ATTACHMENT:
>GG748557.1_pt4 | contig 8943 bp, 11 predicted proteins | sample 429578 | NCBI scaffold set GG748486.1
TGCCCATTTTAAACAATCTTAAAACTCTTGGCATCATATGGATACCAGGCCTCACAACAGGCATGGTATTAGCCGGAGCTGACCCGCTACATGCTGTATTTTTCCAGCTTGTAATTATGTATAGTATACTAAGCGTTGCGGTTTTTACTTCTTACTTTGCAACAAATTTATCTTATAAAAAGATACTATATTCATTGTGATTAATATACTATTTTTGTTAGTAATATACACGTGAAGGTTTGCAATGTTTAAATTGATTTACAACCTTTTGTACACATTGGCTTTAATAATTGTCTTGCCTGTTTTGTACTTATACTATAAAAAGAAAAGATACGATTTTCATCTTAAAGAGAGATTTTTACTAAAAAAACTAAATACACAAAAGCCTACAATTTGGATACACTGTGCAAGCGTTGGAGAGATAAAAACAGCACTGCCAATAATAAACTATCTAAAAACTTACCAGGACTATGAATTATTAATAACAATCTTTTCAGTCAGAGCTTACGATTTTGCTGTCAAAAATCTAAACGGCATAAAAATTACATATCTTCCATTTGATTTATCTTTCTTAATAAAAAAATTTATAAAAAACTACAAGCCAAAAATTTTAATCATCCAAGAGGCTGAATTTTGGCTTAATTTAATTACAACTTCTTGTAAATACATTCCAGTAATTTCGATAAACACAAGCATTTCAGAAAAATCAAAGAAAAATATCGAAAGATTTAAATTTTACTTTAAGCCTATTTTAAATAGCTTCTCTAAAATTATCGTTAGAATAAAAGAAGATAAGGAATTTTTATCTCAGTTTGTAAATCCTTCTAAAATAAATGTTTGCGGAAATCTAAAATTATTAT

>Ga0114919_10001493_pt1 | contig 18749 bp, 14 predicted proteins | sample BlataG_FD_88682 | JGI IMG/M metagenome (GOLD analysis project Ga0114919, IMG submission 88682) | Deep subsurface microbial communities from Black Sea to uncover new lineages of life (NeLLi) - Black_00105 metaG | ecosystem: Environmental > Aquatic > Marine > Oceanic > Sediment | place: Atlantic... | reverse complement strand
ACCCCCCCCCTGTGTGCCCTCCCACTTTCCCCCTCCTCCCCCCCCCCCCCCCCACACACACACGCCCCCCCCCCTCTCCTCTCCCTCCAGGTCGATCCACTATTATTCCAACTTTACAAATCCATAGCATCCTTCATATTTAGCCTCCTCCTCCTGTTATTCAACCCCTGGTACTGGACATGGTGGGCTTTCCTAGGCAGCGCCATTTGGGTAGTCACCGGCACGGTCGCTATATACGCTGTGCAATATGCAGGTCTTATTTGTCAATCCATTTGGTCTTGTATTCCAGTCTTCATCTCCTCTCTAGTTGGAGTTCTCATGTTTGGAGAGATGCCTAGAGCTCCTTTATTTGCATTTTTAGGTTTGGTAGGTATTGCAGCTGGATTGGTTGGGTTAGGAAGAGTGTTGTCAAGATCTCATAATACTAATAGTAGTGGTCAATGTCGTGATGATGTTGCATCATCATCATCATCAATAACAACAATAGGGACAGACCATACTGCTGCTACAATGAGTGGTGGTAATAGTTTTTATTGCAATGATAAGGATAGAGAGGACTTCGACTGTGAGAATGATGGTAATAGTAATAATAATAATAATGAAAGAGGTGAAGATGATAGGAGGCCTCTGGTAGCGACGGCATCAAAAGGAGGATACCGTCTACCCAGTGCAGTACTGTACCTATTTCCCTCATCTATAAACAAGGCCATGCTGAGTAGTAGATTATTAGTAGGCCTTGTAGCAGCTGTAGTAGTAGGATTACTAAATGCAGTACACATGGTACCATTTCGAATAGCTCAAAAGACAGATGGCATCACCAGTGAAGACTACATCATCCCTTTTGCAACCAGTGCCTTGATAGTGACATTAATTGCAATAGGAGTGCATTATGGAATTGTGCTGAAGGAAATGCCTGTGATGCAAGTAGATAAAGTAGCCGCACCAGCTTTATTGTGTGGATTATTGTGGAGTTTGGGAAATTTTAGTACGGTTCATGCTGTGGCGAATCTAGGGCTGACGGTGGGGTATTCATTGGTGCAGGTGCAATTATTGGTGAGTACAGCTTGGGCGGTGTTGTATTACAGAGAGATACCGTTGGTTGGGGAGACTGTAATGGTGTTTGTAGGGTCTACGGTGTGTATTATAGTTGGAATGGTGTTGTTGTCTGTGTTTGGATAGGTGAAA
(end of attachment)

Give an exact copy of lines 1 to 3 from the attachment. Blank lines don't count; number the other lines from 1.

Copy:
>GG748557.1_pt4 | contig 8943 bp, 11 predicted proteins | sample 429578 | NCBI scaffold set GG748486.1
TGCCCATTTTAAACAATCTTAAAACTCTTGGCATCATATGGATACCAGGCCTCACAACAGGCATGGTATTAGCCGGAGCTGACCCGCTACATGCTGTATTTTTCCAGCTTGTAATTATGTATAGTATACTAAGCGTTGCGGTTTTTACTTCTTACTTTGCAACAAATTTATCTTATAAAAAGATACTATATTCATTGTGATTAATATACTATTTTTGTTAGTAATATACACGTGAAGGTTTGCAATGTTTAAATTGATTTACAACCTTTTGTACACATTGGCTTTAATAATTGTCTTGCCTGTTTTGTACTTATACTATAAAAAGAAAAGATACGATTTTCATCTTAAAGAGAGATTTTTACTAAAAAAACTAAATACACAAAAGCCTACAATTTGGATACACTGTGCAAGCGTTGGAGAGATAAAAACAGCACTGCCAATAATAAACTATCTAAAAACTTACCAGGACTATGAATTATTAATAACAATCTTTTCAGTCAGAGCTTACGATTTTGCTGTCAAAAATCTAAACGGCATAAAAATTACATATCTTCCATTTGATTTATCTTTCTTAATAAAAAAATTTATAAAAAACTACAAGCCAAAAATTTTAATCATCCAAGAGGCTGAATTTTGGCTTAATTTAATTACAACTTCTTGTAAATACATTCCAGTAATTTCGATAAACACAAGCATTTCAGAAAAATCAAAGAAAAATATCGAAAGATTTAAATTTTACTTTAAGCCTATTTTAAATAGCTTCTCTAAAATTATCGTTAGAATAAAAGAAGATAAGGAATTTTTATCTCAGTTTGTAAATCCTTCTAAAATAAATGTTTGCGGAAATCTAAAATTATTAT

>Ga0114919_10001493_pt1 | contig 18749 bp, 14 predicted proteins | sample BlataG_FD_88682 | JGI IMG/M metagenome (GOLD analysis project Ga0114919, IMG submission 88682) | Deep subsurface microbial communities from Black Sea to uncover new lineages of life (NeLLi) - Black_00105 metaG | ecosystem: Environmental > Aquatic > Marine > Oceanic > Sediment | place: Atlantic... | reverse complement strand